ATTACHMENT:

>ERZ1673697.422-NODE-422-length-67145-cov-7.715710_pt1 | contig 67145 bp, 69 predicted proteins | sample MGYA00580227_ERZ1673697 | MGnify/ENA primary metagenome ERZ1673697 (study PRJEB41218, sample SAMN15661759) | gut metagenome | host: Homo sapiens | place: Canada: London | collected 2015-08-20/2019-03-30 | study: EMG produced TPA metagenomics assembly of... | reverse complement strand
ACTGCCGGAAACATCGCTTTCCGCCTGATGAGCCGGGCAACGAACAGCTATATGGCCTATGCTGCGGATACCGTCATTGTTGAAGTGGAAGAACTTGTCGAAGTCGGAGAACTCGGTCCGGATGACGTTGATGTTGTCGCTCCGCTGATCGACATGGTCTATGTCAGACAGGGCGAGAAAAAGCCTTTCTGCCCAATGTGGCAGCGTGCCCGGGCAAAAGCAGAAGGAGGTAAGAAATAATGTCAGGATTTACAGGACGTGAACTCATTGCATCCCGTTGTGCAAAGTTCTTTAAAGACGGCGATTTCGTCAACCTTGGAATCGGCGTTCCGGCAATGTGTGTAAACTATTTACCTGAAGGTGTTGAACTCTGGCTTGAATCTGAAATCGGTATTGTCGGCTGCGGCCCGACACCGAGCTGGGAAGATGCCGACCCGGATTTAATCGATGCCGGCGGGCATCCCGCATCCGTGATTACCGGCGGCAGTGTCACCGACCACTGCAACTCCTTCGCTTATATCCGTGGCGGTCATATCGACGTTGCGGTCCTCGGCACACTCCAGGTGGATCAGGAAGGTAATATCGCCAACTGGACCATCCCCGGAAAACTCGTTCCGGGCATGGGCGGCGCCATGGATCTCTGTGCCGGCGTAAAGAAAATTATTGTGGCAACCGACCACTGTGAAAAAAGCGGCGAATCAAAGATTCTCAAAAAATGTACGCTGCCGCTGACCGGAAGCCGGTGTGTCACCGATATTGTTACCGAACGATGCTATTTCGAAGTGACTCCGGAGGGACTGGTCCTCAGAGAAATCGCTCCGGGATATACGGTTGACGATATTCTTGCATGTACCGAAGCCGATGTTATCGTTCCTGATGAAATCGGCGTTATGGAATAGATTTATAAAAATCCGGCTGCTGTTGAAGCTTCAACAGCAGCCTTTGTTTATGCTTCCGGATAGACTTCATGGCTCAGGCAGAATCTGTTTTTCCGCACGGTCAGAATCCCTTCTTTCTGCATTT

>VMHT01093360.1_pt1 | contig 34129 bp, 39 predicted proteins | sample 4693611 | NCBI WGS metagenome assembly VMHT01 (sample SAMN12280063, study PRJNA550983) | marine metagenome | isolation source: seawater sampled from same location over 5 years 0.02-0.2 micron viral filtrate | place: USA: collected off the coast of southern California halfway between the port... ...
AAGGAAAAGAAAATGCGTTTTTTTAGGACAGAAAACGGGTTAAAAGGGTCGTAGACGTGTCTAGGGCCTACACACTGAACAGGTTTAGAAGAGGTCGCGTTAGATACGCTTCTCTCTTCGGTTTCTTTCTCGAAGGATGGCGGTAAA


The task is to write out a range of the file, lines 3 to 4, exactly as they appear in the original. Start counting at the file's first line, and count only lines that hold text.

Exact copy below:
>VMHT01093360.1_pt1 | contig 34129 bp, 39 predicted proteins | sample 4693611 | NCBI WGS metagenome assembly VMHT01 (sample SAMN12280063, study PRJNA550983) | marine metagenome | isolation source: seawater sampled from same location over 5 years 0.02-0.2 micron viral filtrate | place: USA: collected off the coast of southern California halfway between the port... ...
AAGGAAAAGAAAATGCGTTTTTTTAGGACAGAAAACGGGTTAAAAGGGTCGTAGACGTGTCTAGGGCCTACACACTGAACAGGTTTAGAAGAGGTCGCGTTAGATACGCTTCTCTCTTCGGTTTCTTTCTCGAAGGATGGCGGTAAA